MLA citation. Murphy, John I. "Religious Congregations of the Holy Ghost." The Catholic Encyclopedia. Vol. 7. New York: Robert Appleton Company, 1910. <http://www.newadvent.org/cathen/07416a.htm>.
Transcription. This article was transcribed for New Advent by Douglas J. Potter. Dedicated to the Sacred Heart of Jesus Christ.
Ecclesiastical approbation. Nihil Obstat. June 1, 1910. Remy Lafort, S.T.D., Censor. Imprimatur. +John Cardinal Farley, Archbishop of New York.
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Spiritual daughter of archbishop marcel lefebvre. faithful to eternal rome. fighting with the spirit of st. joan of arc for the true faith..
Archbishop Lefebvre & the Holy Ghost Fathers (2)
Following up from the previous post, here is the second article, continuing the story of the early days of Archbishop Lefebvre & the Holy Ghost Fathers:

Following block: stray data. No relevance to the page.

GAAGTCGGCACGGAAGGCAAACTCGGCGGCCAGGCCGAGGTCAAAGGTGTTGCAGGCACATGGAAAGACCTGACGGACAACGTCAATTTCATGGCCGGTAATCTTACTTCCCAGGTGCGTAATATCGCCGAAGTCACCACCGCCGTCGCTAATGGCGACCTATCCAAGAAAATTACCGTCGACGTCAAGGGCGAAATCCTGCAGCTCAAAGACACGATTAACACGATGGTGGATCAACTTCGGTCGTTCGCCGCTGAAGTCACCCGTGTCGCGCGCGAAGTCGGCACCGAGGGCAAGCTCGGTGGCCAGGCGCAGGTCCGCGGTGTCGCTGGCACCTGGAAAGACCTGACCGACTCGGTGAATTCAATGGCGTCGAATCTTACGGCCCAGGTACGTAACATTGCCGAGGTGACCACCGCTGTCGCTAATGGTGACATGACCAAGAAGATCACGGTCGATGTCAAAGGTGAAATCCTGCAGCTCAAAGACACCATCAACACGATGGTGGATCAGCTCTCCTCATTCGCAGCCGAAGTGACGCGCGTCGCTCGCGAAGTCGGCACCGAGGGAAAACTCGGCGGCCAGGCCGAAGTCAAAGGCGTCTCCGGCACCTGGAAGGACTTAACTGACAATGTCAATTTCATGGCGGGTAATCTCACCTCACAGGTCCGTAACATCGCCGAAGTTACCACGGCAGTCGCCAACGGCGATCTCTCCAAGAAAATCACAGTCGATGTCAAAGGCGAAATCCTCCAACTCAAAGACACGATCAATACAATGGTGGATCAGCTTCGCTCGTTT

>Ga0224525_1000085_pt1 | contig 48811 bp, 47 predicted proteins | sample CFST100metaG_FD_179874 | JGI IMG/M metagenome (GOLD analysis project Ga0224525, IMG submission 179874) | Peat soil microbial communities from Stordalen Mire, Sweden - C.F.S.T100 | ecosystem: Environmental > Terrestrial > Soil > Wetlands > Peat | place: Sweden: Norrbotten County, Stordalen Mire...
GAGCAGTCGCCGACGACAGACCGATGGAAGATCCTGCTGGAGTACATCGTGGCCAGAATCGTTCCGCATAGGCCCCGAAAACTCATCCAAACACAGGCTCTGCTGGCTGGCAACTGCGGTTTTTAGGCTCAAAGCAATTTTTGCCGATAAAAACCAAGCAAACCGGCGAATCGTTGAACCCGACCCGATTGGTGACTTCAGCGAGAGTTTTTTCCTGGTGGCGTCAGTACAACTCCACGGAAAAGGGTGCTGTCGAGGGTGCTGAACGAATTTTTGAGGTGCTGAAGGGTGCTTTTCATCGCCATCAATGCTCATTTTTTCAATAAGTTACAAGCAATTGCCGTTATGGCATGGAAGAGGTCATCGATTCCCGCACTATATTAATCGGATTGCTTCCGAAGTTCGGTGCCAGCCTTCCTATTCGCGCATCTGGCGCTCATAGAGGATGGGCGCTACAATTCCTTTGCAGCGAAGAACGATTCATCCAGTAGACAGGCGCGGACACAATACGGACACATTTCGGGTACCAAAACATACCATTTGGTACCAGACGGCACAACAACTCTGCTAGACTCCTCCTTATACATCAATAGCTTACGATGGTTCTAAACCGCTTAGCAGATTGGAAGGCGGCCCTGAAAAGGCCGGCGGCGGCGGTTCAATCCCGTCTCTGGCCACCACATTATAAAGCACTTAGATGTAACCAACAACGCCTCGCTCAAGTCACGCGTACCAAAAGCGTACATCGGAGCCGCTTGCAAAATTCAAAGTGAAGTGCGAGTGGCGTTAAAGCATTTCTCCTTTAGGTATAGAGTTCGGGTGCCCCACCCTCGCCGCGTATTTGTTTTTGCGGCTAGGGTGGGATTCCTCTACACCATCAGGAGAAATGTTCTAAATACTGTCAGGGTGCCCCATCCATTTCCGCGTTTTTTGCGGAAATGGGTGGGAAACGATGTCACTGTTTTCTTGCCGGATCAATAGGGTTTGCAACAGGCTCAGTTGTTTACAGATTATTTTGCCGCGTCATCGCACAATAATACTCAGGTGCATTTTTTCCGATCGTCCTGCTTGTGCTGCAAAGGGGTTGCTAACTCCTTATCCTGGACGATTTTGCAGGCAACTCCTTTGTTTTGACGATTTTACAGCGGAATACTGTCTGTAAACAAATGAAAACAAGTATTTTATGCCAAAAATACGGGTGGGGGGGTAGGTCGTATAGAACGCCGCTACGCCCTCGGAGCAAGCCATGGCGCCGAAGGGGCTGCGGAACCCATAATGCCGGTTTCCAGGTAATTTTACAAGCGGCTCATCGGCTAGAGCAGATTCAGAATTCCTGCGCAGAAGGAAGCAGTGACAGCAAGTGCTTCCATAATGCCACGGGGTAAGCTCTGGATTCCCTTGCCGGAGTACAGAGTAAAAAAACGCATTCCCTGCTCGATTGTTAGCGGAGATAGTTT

A Contested Superior As member of the Coetus Internationalis Patrum , the group of conservative conciliar Fathers who tried to counteract the progressivist schemes and resist the imprecision and erroneous opinions expressed in the aula, Archbishop Lefebvre did not have the unanimous support of his congregation. Many were disappointed to see the Superior General of their congregation take sides against the innovators. Especially since he was not the only Spiritan bishop participating in the Council. Forty-six Spiritan bishops participated in the sessions. Eleven of them, all French-speaking, expressed their growing unease as their superior’s position as a discordant voice became more and more pronounced. They drew up a document in which they mentioned the “disobliging remarks” from French bishops and cardinals in Rome, many of whom stayed at the French Seminary. On November 30, 1963, these eleven bishops presented their grievance to Archbishop Lefebvre, reproaching him for supporting Verbe , the journal of the Cité Catholique , for criticizing the newspaper La Croix , the press organ of the bishops of France, for his letter on wearing the cassock, that was not in keeping with the spirit of the times since it went against the dispositions of the French episcopate allowing clergyman suits, for Fr. Lecuyer’s departure from the Roman Seminary, and for his choice of the Canon Berto, who was not a Spiritan, as theological adviser to assist him at the Council. They also reproached him for taking a public stance at the Council (see Philippe Béguerie, Vers Ecône, Desclée de Brouwer, 2010, p. 255-257). His calls to order on the priestly spirit, the necessity of prayer, the religious and apostolic life, and his warnings against Communism, secularism, and materialism were scarcely in keeping with the spirit of the conciliar aggiornamento either. The time had come for a general reassessment of the methods of apostolate and the organization of missions. Besides the liturgical novelties and the unconditional openness to any and all experiments, the religious were quite taken with psychology and psychoanalysis. The magic word was seeking personal fulfillment, as Luc Perrin explains in his study (“ Mgr Lefebvre, d’une élection à une demission ”, in Histoire, monde et cultures religieuses , #10, June 2009, p. 165). The Spiritan province in Holland experienced an emblematic crisis: in a few years’ time, the scholasticates, novitiates and seminaries were emptied. The habit, the rules, the community prayers, the liturgy, the taking of and fidelity to the vows, everything was abandoned or transformed (see Côme de Prévigny, “ Mgr Lefebvre: d’un chapitre à l’autre ” in Fideliter , #244, p. 74). A revolutionary wind had blown in.